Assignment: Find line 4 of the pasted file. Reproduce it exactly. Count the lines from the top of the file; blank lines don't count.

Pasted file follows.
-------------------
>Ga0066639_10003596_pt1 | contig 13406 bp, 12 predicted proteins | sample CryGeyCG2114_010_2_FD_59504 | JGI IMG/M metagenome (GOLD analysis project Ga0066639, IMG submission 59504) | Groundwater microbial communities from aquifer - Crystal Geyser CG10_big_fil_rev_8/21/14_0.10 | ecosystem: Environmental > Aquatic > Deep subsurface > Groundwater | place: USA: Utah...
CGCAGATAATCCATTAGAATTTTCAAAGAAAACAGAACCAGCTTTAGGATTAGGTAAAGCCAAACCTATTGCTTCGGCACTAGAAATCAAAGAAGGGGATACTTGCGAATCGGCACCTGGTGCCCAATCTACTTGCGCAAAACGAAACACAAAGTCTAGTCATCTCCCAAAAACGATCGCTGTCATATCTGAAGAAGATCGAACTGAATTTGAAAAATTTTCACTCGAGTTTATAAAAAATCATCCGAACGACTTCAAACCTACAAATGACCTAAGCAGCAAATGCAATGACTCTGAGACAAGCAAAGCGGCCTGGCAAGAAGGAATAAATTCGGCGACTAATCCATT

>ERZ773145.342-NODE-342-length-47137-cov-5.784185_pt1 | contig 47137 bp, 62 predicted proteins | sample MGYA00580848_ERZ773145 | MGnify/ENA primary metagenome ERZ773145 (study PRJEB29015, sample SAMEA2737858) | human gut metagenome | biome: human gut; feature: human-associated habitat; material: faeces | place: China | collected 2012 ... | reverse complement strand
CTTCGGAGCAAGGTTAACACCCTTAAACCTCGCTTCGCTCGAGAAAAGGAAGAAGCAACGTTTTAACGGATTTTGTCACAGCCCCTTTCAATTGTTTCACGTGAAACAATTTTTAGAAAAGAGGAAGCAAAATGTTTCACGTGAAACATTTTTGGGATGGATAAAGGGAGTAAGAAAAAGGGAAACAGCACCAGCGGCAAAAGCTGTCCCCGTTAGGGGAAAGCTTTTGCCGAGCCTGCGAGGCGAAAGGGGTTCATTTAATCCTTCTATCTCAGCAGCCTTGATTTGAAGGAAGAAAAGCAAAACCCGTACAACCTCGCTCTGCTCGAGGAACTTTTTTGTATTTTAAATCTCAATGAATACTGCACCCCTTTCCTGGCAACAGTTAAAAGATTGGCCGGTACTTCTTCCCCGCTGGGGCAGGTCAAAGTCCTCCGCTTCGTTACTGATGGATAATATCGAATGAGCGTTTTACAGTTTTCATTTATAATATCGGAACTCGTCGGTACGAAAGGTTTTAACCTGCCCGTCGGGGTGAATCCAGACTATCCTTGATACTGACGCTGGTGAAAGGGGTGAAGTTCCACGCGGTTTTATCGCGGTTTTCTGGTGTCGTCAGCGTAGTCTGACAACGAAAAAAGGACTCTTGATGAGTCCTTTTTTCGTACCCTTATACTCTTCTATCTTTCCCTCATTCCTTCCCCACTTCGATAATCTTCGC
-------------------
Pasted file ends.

CTTCGGAGCAAGGTTAACACCCTTAAACCTCGCTTCGCTCGAGAAAAGGAAGAAGCAACGTTTTAACGGATTTTGTCACAGCCCCTTTCAATTGTTTCACGTGAAACAATTTTTAGAAAAGAGGAAGCAAAATGTTTCACGTGAAACATTTTTGGGATGGATAAAGGGAGTAAGAAAAAGGGAAACAGCACCAGCGGCAAAAGCTGTCCCCGTTAGGGGAAAGCTTTTGCCGAGCCTGCGAGGCGAAAGGGGTTCATTTAATCCTTCTATCTCAGCAGCCTTGATTTGAAGGAAGAAAAGCAAAACCCGTACAACCTCGCTCTGCTCGAGGAACTTTTTTGTATTTTAAATCTCAATGAATACTGCACCCCTTTCCTGGCAACAGTTAAAAGATTGGCCGGTACTTCTTCCCCGCTGGGGCAGGTCAAAGTCCTCCGCTTCGTTACTGATGGATAATATCGAATGAGCGTTTTACAGTTTTCATTTATAATATCGGAACTCGTCGGTACGAAAGGTTTTAACCTGCCCGTCGGGGTGAATCCAGACTATCCTTGATACTGACGCTGGTGAAAGGGGTGAAGTTCCACGCGGTTTTATCGCGGTTTTCTGGTGTCGTCAGCGTAGTCTGACAACGAAAAAAGGACTCTTGATGAGTCCTTTTTTCGTACCCTTATACTCTTCTATCTTTCCCTCATTCCTTCCCCACTTCGATAATCTTCGC